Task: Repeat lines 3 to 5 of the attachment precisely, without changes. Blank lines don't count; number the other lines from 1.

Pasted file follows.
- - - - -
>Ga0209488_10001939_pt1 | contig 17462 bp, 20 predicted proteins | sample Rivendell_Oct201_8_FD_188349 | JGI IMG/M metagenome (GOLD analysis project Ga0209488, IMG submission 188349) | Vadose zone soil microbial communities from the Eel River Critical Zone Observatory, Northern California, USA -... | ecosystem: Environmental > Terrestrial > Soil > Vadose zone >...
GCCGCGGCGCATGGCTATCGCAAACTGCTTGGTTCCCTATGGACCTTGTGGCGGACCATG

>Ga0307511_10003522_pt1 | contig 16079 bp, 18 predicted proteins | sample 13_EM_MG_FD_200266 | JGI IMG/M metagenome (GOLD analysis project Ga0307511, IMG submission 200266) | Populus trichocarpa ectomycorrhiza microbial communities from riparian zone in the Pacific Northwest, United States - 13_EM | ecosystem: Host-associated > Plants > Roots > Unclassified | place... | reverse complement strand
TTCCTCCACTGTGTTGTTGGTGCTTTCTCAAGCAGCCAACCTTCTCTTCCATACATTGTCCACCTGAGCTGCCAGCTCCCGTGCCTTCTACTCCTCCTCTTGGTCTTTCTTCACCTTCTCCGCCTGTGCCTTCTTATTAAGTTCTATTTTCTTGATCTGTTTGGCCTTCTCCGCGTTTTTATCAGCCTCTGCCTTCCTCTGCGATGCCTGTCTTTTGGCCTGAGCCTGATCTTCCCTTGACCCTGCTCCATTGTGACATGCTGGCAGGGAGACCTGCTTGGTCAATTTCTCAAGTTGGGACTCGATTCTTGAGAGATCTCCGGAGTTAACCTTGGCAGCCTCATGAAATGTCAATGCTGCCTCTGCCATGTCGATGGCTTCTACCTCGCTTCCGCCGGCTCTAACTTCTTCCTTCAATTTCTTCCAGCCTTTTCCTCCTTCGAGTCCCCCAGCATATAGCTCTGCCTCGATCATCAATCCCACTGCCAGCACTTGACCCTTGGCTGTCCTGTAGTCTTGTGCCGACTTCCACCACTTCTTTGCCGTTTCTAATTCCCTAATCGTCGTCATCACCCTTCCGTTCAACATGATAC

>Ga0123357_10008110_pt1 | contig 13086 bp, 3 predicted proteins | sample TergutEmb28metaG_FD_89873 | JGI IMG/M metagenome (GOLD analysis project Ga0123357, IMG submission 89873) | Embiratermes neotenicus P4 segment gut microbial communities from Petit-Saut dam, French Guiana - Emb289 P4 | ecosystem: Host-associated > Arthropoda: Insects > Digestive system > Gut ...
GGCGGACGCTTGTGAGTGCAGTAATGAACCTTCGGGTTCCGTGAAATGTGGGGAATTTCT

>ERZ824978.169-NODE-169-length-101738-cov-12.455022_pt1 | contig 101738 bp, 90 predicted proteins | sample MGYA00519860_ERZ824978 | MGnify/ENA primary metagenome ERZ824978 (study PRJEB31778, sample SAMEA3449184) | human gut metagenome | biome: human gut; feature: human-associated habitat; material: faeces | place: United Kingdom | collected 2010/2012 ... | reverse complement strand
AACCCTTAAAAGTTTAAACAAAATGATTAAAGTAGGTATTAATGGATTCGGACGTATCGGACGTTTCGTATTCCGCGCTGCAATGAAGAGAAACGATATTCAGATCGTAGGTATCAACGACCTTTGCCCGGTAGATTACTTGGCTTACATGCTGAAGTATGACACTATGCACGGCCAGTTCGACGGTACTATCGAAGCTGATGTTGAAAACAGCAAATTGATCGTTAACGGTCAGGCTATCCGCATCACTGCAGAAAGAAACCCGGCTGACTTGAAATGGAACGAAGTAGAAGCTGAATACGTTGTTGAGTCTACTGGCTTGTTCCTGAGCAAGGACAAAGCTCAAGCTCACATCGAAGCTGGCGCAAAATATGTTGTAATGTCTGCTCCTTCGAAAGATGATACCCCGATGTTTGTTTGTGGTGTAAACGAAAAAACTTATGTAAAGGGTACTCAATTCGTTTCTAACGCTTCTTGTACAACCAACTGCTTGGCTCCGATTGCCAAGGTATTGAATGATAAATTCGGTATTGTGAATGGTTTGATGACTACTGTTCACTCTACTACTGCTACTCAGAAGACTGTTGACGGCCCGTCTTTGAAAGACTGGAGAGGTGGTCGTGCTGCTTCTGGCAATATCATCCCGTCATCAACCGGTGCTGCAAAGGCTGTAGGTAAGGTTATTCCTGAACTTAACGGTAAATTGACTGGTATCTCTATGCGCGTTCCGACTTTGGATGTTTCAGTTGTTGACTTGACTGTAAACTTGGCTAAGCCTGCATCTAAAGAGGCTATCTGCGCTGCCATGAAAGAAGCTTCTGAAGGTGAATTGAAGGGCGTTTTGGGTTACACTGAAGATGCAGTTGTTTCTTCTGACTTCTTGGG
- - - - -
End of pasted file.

>Ga0307511_10003522_pt1 | contig 16079 bp, 18 predicted proteins | sample 13_EM_MG_FD_200266 | JGI IMG/M metagenome (GOLD analysis project Ga0307511, IMG submission 200266) | Populus trichocarpa ectomycorrhiza microbial communities from riparian zone in the Pacific Northwest, United States - 13_EM | ecosystem: Host-associated > Plants > Roots > Unclassified | place... | reverse complement strand
TTCCTCCACTGTGTTGTTGGTGCTTTCTCAAGCAGCCAACCTTCTCTTCCATACATTGTCCACCTGAGCTGCCAGCTCCCGTGCCTTCTACTCCTCCTCTTGGTCTTTCTTCACCTTCTCCGCCTGTGCCTTCTTATTAAGTTCTATTTTCTTGATCTGTTTGGCCTTCTCCGCGTTTTTATCAGCCTCTGCCTTCCTCTGCGATGCCTGTCTTTTGGCCTGAGCCTGATCTTCCCTTGACCCTGCTCCATTGTGACATGCTGGCAGGGAGACCTGCTTGGTCAATTTCTCAAGTTGGGACTCGATTCTTGAGAGATCTCCGGAGTTAACCTTGGCAGCCTCATGAAATGTCAATGCTGCCTCTGCCATGTCGATGGCTTCTACCTCGCTTCCGCCGGCTCTAACTTCTTCCTTCAATTTCTTCCAGCCTTTTCCTCCTTCGAGTCCCCCAGCATATAGCTCTGCCTCGATCATCAATCCCACTGCCAGCACTTGACCCTTGGCTGTCCTGTAGTCTTGTGCCGACTTCCACCACTTCTTTGCCGTTTCTAATTCCCTAATCGTCGTCATCACCCTTCCGTTCAACATGATAC

>Ga0123357_10008110_pt1 | contig 13086 bp, 3 predicted proteins | sample TergutEmb28metaG_FD_89873 | JGI IMG/M metagenome (GOLD analysis project Ga0123357, IMG submission 89873) | Embiratermes neotenicus P4 segment gut microbial communities from Petit-Saut dam, French Guiana - Emb289 P4 | ecosystem: Host-associated > Arthropoda: Insects > Digestive system > Gut ...